I love this t-shirt.
“I weep for the future.”
A pair of teenagers in Toronto constructed a homemade weather balloon that they then released into the sky with a few Lego accessories – including a Lego Minifigure. After a bit over 90 minutes up at an altitude of around 80,000 feet, their balloon came back to earth but not after taking several photos of the Lego
Over at Geek Mom, an interesting analysis of the pricing of Lego sets over the past 40 years or so. Looking at the pricing on a “price per brick” point of view, the average cost has actually been trending down.
As it turns out, after going up in the 70’s and 80’s, the average price per brick has actually been trending down. I sampled the prices of sets through the years as listed on brickset.com from across themes and set sizes. To try to make it an apples-to-apples comparison, I excluded minifigs by themselves, accessories, promotional items, games, or anything that required batteries, as well as Mindstorms, Duplo, and non-brick items.
One theory noted in the article is that the Lego sets of today are far more complex and thus have far more pieces than those of the 1970’s and 1980’s, So looking at it on a “per brick” may be skewing the numbers lower.
At the end of the day though, I think what this is telling us is that we should go out and get that epic 3,000 piece, 8 lb, 50 inch long Star Wars “Super Star Destroyer” kit for $400.
A couple of guys in Princeton, NJ took a Porsche Panamera for a test drive around central NJ, pulled a switch-a-roo with its “key“, and then stopped by the dealership after hours and took the $148K car for good:
The dealer, who accompanied the men during the test drive, noticed the car was missing upon opening shop the next morning. How could this have happened to such an expensive car with such a (presumably) expensive security system? Simple: the car features a keyless ignition system, with no physical key. An electronic key sits in the driver’s pocket allowing one-touch access to opening the doors and turning the car on. Sounds like a fast pass for a simple switcheroo for these techy thieves.
For all the fancy, high tech keyless entry solutions, sometimes analog keys are the best solutions.
For all of your JRR Tolkien/Hobbit/LOTR fans getting geared up for the 2012 release of The Hobbit, you too can live like Bilbo Baggins. Out in Montana, you can rent a Hobbit House like those found in The Shire. Only this one comes with Cable and HDTV. I’m imagining that this would not be optimal for the over 6 foot crowd.
OK, this is just wrong on so many levels.
I was on ESPN today watching news about the latest NCAA scandal, this one about Jim Tressel resigning as Ohio State’s football coach because of something involving his players selling OSU memorabilia for money (just for context…this is really irrelevant here). Ahead of the ESPN video clip was a video ad with ESPN’s own Kenny Mayne as the pitchman for JC Penney and some deal on Van Heusen shirts (screen shot above is from the actual ad).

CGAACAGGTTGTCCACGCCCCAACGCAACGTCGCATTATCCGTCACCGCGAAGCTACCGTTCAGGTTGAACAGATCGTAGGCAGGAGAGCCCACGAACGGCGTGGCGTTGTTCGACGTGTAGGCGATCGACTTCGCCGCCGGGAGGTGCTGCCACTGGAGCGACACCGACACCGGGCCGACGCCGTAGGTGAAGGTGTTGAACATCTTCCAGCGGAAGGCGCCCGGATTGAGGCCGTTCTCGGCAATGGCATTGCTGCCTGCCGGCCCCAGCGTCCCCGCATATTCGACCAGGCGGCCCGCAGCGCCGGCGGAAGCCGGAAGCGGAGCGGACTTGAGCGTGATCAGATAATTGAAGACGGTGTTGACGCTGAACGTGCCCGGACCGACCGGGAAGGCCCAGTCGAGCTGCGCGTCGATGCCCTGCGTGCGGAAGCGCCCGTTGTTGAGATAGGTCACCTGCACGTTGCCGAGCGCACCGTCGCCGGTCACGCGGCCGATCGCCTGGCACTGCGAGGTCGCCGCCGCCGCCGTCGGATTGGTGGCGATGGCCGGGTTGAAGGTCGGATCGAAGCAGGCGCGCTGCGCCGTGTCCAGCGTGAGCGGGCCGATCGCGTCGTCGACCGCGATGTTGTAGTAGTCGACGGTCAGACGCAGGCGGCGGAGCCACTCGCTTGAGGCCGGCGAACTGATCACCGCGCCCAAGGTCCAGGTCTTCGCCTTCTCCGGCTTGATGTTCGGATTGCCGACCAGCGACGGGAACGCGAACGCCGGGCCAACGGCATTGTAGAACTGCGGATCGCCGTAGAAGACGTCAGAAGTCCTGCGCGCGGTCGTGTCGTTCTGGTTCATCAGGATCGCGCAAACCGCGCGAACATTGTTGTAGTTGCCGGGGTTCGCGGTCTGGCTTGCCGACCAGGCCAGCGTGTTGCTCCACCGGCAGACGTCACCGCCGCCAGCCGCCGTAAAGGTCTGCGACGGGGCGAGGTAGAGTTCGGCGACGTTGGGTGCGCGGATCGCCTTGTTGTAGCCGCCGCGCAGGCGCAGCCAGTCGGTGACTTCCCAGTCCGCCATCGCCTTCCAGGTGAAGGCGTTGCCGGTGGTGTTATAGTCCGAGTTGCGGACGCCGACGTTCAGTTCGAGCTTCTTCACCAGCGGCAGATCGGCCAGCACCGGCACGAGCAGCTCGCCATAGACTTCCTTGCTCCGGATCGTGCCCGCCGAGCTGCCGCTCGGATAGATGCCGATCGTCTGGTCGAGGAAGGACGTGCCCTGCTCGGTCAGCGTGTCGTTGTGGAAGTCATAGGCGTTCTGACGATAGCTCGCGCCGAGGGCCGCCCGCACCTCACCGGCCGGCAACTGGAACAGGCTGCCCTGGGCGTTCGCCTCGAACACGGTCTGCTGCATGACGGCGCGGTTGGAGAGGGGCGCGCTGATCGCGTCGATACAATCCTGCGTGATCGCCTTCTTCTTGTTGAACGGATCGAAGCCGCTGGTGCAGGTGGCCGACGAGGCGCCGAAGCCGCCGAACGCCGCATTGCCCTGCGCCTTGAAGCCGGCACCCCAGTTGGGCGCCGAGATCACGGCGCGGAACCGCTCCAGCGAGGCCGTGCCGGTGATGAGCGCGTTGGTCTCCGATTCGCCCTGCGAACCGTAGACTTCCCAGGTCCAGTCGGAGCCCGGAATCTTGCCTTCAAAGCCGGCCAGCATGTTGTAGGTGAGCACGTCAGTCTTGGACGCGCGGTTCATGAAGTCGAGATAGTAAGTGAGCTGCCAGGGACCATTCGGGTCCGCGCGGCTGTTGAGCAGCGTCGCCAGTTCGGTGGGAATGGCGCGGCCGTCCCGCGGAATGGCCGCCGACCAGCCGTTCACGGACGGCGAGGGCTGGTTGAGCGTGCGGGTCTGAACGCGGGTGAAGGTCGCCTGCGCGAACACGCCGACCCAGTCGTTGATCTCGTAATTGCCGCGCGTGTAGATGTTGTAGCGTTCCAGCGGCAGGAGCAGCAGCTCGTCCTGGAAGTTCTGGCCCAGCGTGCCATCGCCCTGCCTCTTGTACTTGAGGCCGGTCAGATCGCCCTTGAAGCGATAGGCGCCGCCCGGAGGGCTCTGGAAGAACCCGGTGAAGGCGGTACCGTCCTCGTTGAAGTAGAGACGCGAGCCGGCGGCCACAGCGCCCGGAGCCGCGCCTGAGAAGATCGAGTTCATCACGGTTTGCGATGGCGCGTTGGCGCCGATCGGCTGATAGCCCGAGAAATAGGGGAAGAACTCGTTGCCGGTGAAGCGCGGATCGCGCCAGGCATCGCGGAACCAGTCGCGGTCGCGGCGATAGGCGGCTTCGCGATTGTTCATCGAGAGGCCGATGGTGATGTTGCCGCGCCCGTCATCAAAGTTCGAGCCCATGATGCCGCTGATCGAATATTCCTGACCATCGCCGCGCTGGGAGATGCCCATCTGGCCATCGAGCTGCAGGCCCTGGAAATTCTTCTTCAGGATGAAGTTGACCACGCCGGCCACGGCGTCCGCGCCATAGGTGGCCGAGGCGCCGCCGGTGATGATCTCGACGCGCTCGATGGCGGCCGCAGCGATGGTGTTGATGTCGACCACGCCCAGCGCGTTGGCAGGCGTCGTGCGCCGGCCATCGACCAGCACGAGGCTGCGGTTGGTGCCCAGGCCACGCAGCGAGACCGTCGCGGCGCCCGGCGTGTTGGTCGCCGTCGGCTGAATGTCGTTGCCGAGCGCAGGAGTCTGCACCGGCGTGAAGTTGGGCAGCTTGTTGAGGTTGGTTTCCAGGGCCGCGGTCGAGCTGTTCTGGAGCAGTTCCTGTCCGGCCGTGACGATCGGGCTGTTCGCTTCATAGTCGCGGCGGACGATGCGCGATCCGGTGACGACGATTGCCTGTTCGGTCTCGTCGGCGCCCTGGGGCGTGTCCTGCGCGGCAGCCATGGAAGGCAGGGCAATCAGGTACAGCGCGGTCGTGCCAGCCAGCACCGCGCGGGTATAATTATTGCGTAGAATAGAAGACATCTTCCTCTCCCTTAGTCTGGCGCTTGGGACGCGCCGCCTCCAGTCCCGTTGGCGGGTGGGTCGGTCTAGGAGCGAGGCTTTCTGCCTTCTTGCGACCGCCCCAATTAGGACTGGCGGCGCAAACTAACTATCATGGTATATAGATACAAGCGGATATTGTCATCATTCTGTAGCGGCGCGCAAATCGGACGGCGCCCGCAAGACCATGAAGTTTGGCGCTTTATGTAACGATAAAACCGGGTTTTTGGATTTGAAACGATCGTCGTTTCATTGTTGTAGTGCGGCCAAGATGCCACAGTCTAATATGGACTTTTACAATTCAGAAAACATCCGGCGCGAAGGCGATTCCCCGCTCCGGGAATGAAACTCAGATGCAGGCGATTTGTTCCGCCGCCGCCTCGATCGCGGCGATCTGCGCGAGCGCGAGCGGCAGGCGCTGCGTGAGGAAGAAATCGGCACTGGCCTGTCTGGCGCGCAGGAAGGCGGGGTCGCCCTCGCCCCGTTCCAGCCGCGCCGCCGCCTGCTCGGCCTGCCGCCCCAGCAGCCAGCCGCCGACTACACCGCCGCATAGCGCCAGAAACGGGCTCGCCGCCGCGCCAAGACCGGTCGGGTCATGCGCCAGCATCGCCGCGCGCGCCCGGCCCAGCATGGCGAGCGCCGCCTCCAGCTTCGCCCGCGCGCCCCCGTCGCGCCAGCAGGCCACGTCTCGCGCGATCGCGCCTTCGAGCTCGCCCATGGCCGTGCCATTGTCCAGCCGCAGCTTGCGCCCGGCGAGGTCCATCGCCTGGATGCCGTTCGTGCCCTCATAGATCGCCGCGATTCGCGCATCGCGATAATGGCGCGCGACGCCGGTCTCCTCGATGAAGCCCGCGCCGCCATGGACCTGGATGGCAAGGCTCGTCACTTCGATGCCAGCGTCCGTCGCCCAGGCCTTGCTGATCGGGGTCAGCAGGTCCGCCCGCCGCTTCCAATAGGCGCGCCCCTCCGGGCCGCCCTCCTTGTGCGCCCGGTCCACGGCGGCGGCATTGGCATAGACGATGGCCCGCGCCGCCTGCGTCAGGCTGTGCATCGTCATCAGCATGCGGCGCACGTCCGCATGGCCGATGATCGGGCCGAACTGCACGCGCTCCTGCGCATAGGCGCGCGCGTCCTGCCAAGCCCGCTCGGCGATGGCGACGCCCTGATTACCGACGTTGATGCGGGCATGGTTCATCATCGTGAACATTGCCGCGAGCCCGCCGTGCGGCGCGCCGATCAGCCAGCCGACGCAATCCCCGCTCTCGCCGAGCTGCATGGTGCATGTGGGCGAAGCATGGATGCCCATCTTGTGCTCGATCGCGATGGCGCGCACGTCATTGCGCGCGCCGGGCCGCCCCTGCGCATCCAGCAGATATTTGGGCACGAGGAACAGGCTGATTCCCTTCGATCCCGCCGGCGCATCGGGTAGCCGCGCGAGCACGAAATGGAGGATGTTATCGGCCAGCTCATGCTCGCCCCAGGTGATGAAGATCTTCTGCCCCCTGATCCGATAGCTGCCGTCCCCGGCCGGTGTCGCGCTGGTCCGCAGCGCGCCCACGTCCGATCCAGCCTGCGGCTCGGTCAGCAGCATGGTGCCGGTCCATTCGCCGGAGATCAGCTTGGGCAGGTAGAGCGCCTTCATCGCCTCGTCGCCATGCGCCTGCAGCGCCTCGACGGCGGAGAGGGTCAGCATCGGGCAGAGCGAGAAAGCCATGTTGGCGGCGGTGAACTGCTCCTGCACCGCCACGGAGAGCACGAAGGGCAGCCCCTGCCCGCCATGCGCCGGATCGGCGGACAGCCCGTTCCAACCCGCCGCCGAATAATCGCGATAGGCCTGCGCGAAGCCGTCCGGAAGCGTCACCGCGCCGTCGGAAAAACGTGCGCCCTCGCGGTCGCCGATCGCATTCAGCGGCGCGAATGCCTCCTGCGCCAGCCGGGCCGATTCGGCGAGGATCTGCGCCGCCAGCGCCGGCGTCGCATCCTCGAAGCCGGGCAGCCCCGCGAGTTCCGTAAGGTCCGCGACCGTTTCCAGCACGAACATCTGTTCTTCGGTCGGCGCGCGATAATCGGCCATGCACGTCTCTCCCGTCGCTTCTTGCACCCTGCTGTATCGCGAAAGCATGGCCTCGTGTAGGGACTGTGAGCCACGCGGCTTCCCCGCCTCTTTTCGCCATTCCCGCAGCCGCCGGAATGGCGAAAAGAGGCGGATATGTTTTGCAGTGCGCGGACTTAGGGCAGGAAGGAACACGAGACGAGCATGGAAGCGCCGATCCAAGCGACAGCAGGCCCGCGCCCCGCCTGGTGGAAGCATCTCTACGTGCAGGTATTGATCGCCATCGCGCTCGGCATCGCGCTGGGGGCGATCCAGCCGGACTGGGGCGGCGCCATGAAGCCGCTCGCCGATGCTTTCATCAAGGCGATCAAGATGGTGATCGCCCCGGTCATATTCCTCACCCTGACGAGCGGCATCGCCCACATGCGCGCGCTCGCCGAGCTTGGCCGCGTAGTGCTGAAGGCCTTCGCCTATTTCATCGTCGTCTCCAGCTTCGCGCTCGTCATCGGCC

How dare they!! Heretics!! This is the Phoebe Cates scene from Fast Times!!
But beyond using an epic scene from one of the greatest cult hits in movie history, which is tattooed in the minds of most males who grew up at some point the 1980’s (seriously, ask any 10 guys who grew up at that time their top 5 sexiest movie scenes from that era, and I guarantee you 9 of them will say Phoebe Cates getting out of the pool in the red bikini in Fast Times.), do they not recall the broader context for the scene (Judge Reinhold taking care of, er, “business” in the bathroom)? Anyone who recalls this scene will also know the broader context. That’s what made it such an epic scene. So as a brand manager, not only would I have to seriously question the immense lack of creativity in this ad (oh, I have an idea…lets edit in the Phoebe Cates bikini scene from Fast Times into a video ad for dress shirts), I’d have to ask if this is the type of association I would want in the mind’s, er, eye of my customer? Really? The worst part? The tie in makes absolutely no sense within the context of the ad!!
Oh, wait wait wait…I get it. That was the whole point! To start a conversation online about the ad. You got me. You’re good. #not
OK, this may be the coolest iPad accessory I’ve seen so far. Slide your iPad into the jack and you have a mini video game unit, full with real joystick a la 1980’s video games. So instead of using the 2D flat “joystick” on the screen, you can use a real joystick and have a mini desktop arcade.
Now, if they had a slot for quarters, you could have a retro business model here. Buy up a bunch of these and set up a mini arcade in a local downtown space and host birthday parties for 10 year olds. I suppose you could get a bunch of Square credit card readers or just take care of the finances before the kiddy party starts.
Amy over at AmyBites recently took a trip to the Orlando’s Universal Islands of Adventure Wizarding World of Harry Potter and took a taste of Â a real life version of butterbeer, the nectar like beverage served up to the wizards by Madame Rosmerta at the Three Broomsticks.
And from that taste, she got motivated to create some Butterbeer Cupcakes. Click through to see more and grab the recipe. Â Looks very yummy, even if a Muggle created it. :P
The folks at This American Life appear to have stumbled upon the original recipe for Coca Cola. What I want to know is their motivation and resources to dig up the original 1979 article from the Atlanta Journal Constitution that they used as the basis for the story.
Who knows how legit this is. Of course, Coke is denying everything and saying its not the “go to market” formula for the iconic soft drink.
The Manliest Moment In Human History took place when the Old Spice Guy met The Most Interesting Man In the World